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What Are the Four Last Things?

Beginners in religion ought to exercise themselves principally in meditation

                        on the Four Last Things.”

                                                                        –St. Philip Neri

In our secular society, advertising focuses on external beauty, acquiring the next thing “you can’t live without”, and the newest tech update. Conversely relationships are only important when they are convenient (which means continued attack on the preborn and pushing aside the elderly), and poor mental health for young and old alike is a rising concern.


“You have made us for yourself, O Lord, and our heart is restless

                        until it rests in you.”

                                                                        –St. Augustine of Hippo


Our culture of consumerism provides many distractions, but the restlessness within our hearts will not be satisfied by anything or anyone except Jesus. We are only passing through this life to arrive in heaven, our true home. To assist us on our journey it is the Church’s long-standing custom to focus on the Four Last Things: death, judgment, heaven, and hell.


1. Death


“Death is the end of earthly life. Our lives are measured by time, in the course

of which we change, grow old and, as with all living beings on earth, death

seems like the normal end of life. That aspect of death lends urgency to our lives:

remembering our mortality helps us realize that we have only a limited time in

which to bring our lives to fulfillment…” (CCC 1007)


Reflecting on our own death helps us live with the end in mind. St: Paul taught “For the wages of sin is death, but the gift of God is eternal life in Christ Jesus our Lord” (Rom 6:23). Jesus transformed death in His obedience to the Father. When a soul is separated from the body, death is no longer the end, but it is transformed into a blessing of eternal life.


Further, the Catholic Church can aid people in preparing for their own deaths. In the Litany of the Saints we ask the Lord to deliver us from a sudden and unprovided death. In the Hail Mary we ask Our Lady to pray for us at the hour of our death. We also can ask St. Joseph to intercede for us as he is the Patron of a Happy Death:


O Blessed St. Joseph, who gave up your last breath in the arms of Jesus and Mary,

obtain for me, I beseech you, the grace of a happy death. Defend me from all evil,

especially in my final hour. Assist me by your presence, protect me by your power,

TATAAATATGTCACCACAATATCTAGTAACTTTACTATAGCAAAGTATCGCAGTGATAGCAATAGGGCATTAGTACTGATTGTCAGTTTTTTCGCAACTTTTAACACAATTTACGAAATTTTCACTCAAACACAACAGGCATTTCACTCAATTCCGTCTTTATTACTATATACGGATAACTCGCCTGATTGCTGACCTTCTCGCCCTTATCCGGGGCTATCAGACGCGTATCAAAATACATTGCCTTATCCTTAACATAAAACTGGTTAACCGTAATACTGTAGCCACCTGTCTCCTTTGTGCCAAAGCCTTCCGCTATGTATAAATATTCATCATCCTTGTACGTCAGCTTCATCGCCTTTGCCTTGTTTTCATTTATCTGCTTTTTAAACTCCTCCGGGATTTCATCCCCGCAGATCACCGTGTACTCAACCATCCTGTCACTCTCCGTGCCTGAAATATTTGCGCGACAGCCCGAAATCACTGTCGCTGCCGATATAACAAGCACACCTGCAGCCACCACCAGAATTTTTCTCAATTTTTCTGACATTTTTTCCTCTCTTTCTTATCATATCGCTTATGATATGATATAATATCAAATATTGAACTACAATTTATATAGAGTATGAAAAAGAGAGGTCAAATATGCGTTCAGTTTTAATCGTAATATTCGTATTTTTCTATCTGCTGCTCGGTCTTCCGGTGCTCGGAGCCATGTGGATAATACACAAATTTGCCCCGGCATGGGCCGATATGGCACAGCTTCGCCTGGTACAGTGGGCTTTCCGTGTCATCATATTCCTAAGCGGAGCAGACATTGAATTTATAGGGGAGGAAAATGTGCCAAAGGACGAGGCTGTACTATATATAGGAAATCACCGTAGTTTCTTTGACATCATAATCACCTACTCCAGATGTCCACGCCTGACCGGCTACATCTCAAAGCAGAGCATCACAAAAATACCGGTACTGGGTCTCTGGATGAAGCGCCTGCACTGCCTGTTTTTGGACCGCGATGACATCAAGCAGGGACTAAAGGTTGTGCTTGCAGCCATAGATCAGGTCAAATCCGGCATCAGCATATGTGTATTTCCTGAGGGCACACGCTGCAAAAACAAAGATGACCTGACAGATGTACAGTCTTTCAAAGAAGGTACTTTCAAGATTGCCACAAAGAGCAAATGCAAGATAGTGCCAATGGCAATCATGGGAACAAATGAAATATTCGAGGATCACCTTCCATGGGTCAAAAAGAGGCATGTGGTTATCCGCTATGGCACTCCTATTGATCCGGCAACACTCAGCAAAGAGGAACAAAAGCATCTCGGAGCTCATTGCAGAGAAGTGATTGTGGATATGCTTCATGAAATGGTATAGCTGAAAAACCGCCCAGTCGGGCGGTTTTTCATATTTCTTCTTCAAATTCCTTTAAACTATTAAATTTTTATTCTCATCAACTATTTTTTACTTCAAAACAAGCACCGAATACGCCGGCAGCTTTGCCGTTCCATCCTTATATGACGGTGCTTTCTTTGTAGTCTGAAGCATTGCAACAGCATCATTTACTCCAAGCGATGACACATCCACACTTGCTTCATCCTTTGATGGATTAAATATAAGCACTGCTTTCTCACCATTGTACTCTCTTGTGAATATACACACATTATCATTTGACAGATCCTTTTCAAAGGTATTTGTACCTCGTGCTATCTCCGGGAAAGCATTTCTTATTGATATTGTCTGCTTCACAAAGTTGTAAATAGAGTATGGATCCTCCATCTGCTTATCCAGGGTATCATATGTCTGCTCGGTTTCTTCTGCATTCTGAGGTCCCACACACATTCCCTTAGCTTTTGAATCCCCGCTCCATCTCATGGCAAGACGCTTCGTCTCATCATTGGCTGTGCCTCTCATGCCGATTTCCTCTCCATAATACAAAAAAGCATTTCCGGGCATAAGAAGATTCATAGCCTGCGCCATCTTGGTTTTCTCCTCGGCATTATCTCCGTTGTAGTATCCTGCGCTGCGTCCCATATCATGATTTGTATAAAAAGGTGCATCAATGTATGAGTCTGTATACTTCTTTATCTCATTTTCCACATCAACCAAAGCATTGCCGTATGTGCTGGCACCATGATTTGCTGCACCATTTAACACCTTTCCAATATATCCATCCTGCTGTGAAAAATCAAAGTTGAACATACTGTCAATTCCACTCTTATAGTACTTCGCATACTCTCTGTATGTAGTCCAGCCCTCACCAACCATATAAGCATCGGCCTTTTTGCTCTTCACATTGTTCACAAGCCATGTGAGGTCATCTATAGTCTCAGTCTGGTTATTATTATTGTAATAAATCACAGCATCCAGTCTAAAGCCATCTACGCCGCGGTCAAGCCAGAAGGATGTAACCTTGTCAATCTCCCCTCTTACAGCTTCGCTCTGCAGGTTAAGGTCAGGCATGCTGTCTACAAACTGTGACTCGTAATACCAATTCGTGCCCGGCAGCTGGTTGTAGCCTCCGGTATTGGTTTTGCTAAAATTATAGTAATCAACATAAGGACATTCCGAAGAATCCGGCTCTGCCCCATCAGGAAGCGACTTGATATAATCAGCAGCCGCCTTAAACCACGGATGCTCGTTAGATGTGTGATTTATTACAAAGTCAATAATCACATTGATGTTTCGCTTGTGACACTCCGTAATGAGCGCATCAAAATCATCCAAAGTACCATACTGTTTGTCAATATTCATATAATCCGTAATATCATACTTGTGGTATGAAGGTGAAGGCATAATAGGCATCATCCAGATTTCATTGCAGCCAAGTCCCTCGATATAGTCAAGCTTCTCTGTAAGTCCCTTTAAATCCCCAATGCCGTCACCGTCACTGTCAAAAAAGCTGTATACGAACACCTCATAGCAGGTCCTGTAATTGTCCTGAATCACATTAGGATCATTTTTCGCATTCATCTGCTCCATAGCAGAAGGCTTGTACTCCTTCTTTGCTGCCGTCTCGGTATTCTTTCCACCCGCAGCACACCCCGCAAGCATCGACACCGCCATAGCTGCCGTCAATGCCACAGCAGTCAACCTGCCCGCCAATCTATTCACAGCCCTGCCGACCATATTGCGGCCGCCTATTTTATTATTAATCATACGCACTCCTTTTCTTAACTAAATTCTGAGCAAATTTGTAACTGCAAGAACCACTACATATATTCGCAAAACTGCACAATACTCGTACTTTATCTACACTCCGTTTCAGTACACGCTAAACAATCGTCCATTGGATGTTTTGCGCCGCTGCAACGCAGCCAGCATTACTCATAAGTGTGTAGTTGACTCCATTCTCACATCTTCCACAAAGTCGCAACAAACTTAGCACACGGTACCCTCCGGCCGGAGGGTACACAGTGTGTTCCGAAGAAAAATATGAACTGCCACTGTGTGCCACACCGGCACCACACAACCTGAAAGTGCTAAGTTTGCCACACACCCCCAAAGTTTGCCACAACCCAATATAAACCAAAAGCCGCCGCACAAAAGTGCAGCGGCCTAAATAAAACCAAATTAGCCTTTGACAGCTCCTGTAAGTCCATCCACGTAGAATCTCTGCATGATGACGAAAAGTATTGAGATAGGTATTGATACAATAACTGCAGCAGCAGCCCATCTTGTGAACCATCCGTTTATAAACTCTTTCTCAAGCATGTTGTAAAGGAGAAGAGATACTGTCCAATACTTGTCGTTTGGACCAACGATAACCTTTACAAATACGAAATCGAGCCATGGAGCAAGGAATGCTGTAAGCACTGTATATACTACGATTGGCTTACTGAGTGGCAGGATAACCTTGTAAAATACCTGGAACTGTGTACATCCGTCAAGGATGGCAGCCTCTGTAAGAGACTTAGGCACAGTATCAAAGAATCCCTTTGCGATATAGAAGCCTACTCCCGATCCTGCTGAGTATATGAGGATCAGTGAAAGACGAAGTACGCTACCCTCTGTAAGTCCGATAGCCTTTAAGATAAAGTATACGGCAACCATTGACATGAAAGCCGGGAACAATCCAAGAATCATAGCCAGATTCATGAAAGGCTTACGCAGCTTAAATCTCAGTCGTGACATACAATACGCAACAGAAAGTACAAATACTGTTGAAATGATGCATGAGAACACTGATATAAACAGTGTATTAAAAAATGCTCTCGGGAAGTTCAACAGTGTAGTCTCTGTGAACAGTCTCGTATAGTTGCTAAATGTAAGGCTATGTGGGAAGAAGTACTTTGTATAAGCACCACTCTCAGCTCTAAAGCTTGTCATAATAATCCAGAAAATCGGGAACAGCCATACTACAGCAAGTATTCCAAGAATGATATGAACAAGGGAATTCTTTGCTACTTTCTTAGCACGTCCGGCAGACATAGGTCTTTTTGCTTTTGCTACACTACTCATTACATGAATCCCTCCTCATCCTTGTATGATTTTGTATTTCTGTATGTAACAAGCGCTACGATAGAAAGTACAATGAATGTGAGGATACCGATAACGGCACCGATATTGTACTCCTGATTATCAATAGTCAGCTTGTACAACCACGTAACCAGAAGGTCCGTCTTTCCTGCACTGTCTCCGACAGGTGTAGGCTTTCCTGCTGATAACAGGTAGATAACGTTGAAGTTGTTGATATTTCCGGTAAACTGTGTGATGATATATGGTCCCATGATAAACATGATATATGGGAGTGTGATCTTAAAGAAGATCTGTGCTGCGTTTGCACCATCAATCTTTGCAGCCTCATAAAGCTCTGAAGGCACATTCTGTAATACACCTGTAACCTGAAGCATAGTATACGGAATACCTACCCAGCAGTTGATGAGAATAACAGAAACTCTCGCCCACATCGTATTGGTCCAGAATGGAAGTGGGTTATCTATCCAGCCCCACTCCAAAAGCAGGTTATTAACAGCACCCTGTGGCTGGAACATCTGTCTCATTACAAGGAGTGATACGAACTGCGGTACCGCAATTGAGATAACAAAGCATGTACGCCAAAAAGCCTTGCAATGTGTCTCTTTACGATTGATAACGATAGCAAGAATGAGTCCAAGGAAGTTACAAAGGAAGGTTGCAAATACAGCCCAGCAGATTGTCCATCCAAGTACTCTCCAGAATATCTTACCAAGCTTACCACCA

and obtain for me this grace, O holy St. Joseph, that I may breathe forth my soul

in praise, saying in spirit, if so I am unable to do so in words: Jesus, Mary and Joseph,

I give you my heart and life. Amen.


2. Judgment


“Judgment” refers to both the “general judgment” (the second coming of Christ at the end of time) and the “particular judgment” (the judgment of each individual soul). At the moment of death each person is judged by God based on the conduct of his or her life. In that final hour all is laid bare, the time for repentance is over, and the merciful Father is the Just Judge. This seals one’s destiny for the blessedness of heaven or everlasting damnation.


“At the evening of life, we shall be judged on our love.” (CCC 1022)


3. Heaven


“Those who die in God’s grace and friendship and are perfectly purified live for ever with Christ.” (CCC 1023) In heaven there is a communion of life with the Holy Trinity, the Virgin Mary, angels, and all the blessed. This glory in heaven is also called “the beatific vision”.


Those who die in God’s grace and friendship but are not perfectly purified undergo purgation, or a cleansing, in preparation for being in the presence of God. For those souls the Church offers the Holy Sacrifice of the Mass and recommends the faithful engage in almsgiving, indulgences, and penances to benefit the Holy Souls.


4. Hell

God does not predestine anyone to hell. On the contrary God and His Church constantly call each of us to repentance. “To die in mortal sin without repenting and accepting God’s merciful love means remaining separated from him for ever by our own free choice.” (CCC 1023)


Today people avoid talking about purgatory, and avoid talking about hell even more. But Jesus in the Bible is clear. Church teaching on the matter has never wavered. In modern times the children at Fatima had much to say about the vision of hell the Blessed Mother showed them, and they spent their lives praying for the conversion of sinners.


So Then, How Should We Live?


  • Respond to Christ’s call to follow Him.
  • Turn away from sin, repent and go to Confession on a regular basis (monthly, if possible).
  • Attend Mass on Sundays, and weekdays when possible.
  • Ask your guardian angel to guide you, and the Blessed Mother and saints to intercede for you.


You can learn more about the Four Last Things by reading the Catechism of the Catholic Church, Chapter 3, Article 12. Another helpful resource is The Four Last Things: A Catechetical Guide to Death, Judgment, Heaven, and Hell by Fr. Wade Menezes available at EWTN’s Religious Catalogue.


Remember that Catholic radio, in much of its programming, focuses on the Last Four Things. We invite you to listen at thestationofthecross.com or download our iCatholicRadio app to listen on your Apple or Android device.


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